There is probably no better example of a crisis leader with extraordinary adaptive capacity than Anglo-Irish explorer Sir Ernest Shackleton. Bitten by the bug of exploration, Shackleton failed at reaching the South Pole (1908-1909) but subsequently attempted to cross the Antarctic, departing South Georgia Island on Dec. 5, 1914. Depressingly for Shackleton, his ship, the Endurance, became stuck in sea ice on Jan. 19, 1915 before even reaching the continent. Drifting with the ice floe, his crew had set up a winter station hoping to be released from the ice later, but the Endurance was crushed by the pressure of sea ice and sank on Nov. 21, 1915. From there, Shackleton hoped to drift north to Paulet Island, 250 miles away, but eventually was forced to take his crew on lifeboats to the nearest land, Elephant Island, 346 miles from where the Endurance sank. He then took five of his men on an open boat, 828-mile journey to South Georgia Island. Encountering hurricane-force winds, the team landed on South Georgia Island 15 days later, only to face a climb of 32 miles over mountainous terrain to reach a whaling station. Shackleton eventually organized his men’s rescue on Elephant Island, reaching them on Aug. 30, 1916, 4½ months after he had set out for South Georgia Island. His entire crew survived, only to have two of them killed later in World War I.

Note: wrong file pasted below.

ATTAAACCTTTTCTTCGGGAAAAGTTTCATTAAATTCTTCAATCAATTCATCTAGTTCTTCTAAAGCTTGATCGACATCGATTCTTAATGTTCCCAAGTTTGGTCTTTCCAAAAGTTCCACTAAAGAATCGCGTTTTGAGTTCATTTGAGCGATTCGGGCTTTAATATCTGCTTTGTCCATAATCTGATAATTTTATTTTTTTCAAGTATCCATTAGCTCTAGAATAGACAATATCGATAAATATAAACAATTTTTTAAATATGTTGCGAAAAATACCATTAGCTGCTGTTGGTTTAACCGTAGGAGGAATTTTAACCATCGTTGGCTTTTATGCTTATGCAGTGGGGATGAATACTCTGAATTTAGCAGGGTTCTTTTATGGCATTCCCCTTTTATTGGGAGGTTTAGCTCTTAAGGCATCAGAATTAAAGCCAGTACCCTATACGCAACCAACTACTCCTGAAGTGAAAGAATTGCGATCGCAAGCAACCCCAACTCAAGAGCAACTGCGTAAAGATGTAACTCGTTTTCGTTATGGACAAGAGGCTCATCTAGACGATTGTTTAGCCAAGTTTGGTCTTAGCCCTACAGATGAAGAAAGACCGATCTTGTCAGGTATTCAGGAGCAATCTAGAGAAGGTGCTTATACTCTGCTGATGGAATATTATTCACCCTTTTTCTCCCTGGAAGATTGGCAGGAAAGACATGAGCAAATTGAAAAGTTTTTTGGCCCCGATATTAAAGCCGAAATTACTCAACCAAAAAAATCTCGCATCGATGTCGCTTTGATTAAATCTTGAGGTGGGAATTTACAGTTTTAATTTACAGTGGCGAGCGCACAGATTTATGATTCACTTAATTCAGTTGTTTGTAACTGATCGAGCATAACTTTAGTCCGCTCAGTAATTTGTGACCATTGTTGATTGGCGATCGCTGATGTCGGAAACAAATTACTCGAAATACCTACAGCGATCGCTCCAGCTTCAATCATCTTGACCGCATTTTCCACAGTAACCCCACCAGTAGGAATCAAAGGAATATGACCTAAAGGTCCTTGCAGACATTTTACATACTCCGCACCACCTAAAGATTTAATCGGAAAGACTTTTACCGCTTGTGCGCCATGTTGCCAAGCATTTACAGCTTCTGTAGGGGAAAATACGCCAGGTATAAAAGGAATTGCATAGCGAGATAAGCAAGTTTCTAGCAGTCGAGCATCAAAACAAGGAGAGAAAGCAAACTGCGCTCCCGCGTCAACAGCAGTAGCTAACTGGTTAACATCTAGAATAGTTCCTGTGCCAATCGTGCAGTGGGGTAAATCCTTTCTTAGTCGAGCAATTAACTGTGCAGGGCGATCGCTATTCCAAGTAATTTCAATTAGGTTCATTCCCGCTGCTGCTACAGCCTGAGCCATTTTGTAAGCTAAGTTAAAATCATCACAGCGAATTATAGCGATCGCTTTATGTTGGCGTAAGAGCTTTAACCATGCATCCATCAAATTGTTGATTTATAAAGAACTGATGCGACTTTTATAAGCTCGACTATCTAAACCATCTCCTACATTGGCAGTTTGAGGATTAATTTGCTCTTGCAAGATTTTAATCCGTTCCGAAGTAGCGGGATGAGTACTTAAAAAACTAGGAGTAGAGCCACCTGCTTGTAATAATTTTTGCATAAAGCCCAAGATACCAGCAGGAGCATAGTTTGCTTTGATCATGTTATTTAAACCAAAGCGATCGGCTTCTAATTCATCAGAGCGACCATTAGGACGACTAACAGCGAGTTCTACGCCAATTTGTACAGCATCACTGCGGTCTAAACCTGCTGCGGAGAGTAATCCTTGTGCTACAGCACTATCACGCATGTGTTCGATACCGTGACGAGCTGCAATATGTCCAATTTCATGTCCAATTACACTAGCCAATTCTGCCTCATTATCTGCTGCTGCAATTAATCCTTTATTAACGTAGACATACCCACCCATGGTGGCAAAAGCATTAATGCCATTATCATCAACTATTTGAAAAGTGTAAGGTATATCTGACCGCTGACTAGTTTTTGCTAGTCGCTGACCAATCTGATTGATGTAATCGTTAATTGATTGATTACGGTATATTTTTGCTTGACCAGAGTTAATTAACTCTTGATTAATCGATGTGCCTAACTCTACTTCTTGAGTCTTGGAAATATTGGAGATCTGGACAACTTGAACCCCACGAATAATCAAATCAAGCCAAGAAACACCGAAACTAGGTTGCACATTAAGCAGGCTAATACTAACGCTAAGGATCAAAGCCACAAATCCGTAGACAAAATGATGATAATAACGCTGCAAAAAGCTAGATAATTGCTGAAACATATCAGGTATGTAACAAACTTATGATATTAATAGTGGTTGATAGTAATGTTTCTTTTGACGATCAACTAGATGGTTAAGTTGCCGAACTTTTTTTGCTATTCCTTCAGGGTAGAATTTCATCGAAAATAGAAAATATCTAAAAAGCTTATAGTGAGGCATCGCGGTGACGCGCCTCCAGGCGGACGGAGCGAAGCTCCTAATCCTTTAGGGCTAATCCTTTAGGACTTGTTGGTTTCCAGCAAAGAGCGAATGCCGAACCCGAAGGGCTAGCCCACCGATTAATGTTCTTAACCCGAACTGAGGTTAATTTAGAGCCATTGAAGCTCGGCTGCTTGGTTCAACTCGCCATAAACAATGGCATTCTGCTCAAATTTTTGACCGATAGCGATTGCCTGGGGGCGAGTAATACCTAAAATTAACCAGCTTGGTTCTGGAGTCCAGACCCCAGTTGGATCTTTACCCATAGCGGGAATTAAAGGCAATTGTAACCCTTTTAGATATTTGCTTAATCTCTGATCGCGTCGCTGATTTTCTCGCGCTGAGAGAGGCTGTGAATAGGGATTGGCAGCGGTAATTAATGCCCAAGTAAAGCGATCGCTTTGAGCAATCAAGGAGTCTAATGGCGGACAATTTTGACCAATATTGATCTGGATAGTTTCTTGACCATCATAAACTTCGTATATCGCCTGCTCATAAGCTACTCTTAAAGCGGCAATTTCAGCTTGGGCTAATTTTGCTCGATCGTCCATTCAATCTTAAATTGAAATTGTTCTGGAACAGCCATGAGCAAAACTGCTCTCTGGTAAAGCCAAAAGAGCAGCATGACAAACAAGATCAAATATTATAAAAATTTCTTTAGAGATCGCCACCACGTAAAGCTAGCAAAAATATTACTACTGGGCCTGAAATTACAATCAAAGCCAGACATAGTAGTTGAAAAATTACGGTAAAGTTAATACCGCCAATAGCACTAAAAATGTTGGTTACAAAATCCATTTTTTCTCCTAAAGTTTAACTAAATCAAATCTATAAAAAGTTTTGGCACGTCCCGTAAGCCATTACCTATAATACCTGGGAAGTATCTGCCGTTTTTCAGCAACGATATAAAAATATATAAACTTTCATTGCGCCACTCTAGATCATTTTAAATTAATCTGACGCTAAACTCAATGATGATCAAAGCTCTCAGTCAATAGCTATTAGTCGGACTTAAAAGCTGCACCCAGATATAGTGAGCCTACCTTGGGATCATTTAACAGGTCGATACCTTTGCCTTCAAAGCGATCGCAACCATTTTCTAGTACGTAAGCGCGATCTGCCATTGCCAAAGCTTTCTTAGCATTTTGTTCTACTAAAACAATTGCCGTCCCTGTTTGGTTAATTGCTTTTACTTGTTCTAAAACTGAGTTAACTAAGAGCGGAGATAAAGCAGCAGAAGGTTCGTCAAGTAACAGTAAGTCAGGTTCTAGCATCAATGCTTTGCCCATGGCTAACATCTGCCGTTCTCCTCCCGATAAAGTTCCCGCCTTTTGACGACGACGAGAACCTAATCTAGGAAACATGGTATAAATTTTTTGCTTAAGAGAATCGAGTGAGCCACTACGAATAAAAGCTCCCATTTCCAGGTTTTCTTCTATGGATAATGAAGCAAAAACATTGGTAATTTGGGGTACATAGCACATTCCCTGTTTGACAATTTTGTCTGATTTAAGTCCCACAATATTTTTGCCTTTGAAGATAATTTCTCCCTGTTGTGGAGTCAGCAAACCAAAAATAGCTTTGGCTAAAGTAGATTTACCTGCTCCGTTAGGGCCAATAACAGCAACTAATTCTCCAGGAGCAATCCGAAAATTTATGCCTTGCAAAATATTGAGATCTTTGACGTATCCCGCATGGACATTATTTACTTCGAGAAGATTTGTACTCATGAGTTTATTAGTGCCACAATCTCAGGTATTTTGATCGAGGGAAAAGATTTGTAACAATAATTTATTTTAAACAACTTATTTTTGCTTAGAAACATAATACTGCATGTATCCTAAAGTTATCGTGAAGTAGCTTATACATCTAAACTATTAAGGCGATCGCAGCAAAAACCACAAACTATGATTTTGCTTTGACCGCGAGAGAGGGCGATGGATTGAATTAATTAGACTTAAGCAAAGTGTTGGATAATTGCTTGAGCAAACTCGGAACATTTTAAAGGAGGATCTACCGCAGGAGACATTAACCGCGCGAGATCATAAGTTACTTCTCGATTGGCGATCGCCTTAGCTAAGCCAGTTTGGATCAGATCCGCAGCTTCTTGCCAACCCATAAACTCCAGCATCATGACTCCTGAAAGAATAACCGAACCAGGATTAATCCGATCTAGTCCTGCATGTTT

You might consider Shackleton a failure for not even coming close to his original goal, but his success in saving his crew is regarded as the epitome of crisis leadership. As Harvard Business School professor Nancy F. Koehn, PhD, whose case study of Shackleton is one of the most popular at HBS, stated, “He thought he was going to be an entrepreneur of exploration, but he became an entrepreneur of survival.”2 Upon realizing the futility of his original mission, he pivoted immediately to the survival of his crew. “A man must shape himself to a new mark directly the old one goes to ground,” wrote Shackleton in his diary.3